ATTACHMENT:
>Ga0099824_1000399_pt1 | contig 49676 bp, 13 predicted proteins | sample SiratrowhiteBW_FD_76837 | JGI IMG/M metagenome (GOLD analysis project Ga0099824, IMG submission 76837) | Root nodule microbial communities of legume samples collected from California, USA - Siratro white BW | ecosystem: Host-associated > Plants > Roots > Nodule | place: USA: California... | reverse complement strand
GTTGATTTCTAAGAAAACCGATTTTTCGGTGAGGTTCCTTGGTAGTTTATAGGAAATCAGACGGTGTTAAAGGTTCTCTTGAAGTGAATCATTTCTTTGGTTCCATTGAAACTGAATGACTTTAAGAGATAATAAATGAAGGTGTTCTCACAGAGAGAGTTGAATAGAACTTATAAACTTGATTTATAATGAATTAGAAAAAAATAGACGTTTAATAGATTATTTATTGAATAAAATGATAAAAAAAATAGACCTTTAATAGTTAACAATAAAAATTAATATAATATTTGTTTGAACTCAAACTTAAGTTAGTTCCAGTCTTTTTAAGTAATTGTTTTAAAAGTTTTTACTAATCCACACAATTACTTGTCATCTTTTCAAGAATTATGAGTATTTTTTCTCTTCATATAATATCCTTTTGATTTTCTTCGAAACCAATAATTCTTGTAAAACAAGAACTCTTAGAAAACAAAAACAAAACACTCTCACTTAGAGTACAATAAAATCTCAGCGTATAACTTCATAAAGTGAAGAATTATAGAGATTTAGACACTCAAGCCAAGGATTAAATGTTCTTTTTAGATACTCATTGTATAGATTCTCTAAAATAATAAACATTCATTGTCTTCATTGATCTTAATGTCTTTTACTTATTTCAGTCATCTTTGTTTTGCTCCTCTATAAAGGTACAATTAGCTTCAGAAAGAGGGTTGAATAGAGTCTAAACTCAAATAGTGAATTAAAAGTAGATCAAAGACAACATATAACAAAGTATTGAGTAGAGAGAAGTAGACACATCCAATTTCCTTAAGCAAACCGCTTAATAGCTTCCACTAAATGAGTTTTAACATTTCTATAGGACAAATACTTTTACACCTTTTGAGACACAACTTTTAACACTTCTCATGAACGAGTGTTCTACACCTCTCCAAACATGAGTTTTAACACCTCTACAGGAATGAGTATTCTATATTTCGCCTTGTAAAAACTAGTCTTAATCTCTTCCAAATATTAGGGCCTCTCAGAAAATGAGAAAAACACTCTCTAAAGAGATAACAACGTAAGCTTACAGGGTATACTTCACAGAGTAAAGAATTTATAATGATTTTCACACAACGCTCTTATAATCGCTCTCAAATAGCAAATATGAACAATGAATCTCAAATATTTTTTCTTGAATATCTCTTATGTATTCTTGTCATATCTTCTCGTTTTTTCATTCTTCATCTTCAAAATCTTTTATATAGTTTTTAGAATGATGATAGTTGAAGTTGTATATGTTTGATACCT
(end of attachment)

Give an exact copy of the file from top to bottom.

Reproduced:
>Ga0099824_1000399_pt1 | contig 49676 bp, 13 predicted proteins | sample SiratrowhiteBW_FD_76837 | JGI IMG/M metagenome (GOLD analysis project Ga0099824, IMG submission 76837) | Root nodule microbial communities of legume samples collected from California, USA - Siratro white BW | ecosystem: Host-associated > Plants > Roots > Nodule | place: USA: California... | reverse complement strand
GTTGATTTCTAAGAAAACCGATTTTTCGGTGAGGTTCCTTGGTAGTTTATAGGAAATCAGACGGTGTTAAAGGTTCTCTTGAAGTGAATCATTTCTTTGGTTCCATTGAAACTGAATGACTTTAAGAGATAATAAATGAAGGTGTTCTCACAGAGAGAGTTGAATAGAACTTATAAACTTGATTTATAATGAATTAGAAAAAAATAGACGTTTAATAGATTATTTATTGAATAAAATGATAAAAAAAATAGACCTTTAATAGTTAACAATAAAAATTAATATAATATTTGTTTGAACTCAAACTTAAGTTAGTTCCAGTCTTTTTAAGTAATTGTTTTAAAAGTTTTTACTAATCCACACAATTACTTGTCATCTTTTCAAGAATTATGAGTATTTTTTCTCTTCATATAATATCCTTTTGATTTTCTTCGAAACCAATAATTCTTGTAAAACAAGAACTCTTAGAAAACAAAAACAAAACACTCTCACTTAGAGTACAATAAAATCTCAGCGTATAACTTCATAAAGTGAAGAATTATAGAGATTTAGACACTCAAGCCAAGGATTAAATGTTCTTTTTAGATACTCATTGTATAGATTCTCTAAAATAATAAACATTCATTGTCTTCATTGATCTTAATGTCTTTTACTTATTTCAGTCATCTTTGTTTTGCTCCTCTATAAAGGTACAATTAGCTTCAGAAAGAGGGTTGAATAGAGTCTAAACTCAAATAGTGAATTAAAAGTAGATCAAAGACAACATATAACAAAGTATTGAGTAGAGAGAAGTAGACACATCCAATTTCCTTAAGCAAACCGCTTAATAGCTTCCACTAAATGAGTTTTAACATTTCTATAGGACAAATACTTTTACACCTTTTGAGACACAACTTTTAACACTTCTCATGAACGAGTGTTCTACACCTCTCCAAACATGAGTTTTAACACCTCTACAGGAATGAGTATTCTATATTTCGCCTTGTAAAAACTAGTCTTAATCTCTTCCAAATATTAGGGCCTCTCAGAAAATGAGAAAAACACTCTCTAAAGAGATAACAACGTAAGCTTACAGGGTATACTTCACAGAGTAAAGAATTTATAATGATTTTCACACAACGCTCTTATAATCGCTCTCAAATAGCAAATATGAACAATGAATCTCAAATATTTTTTCTTGAATATCTCTTATGTATTCTTGTCATATCTTCTCGTTTTTTCATTCTTCATCTTCAAAATCTTTTATATAGTTTTTAGAATGATGATAGTTGAAGTTGTATATGTTTGATACCT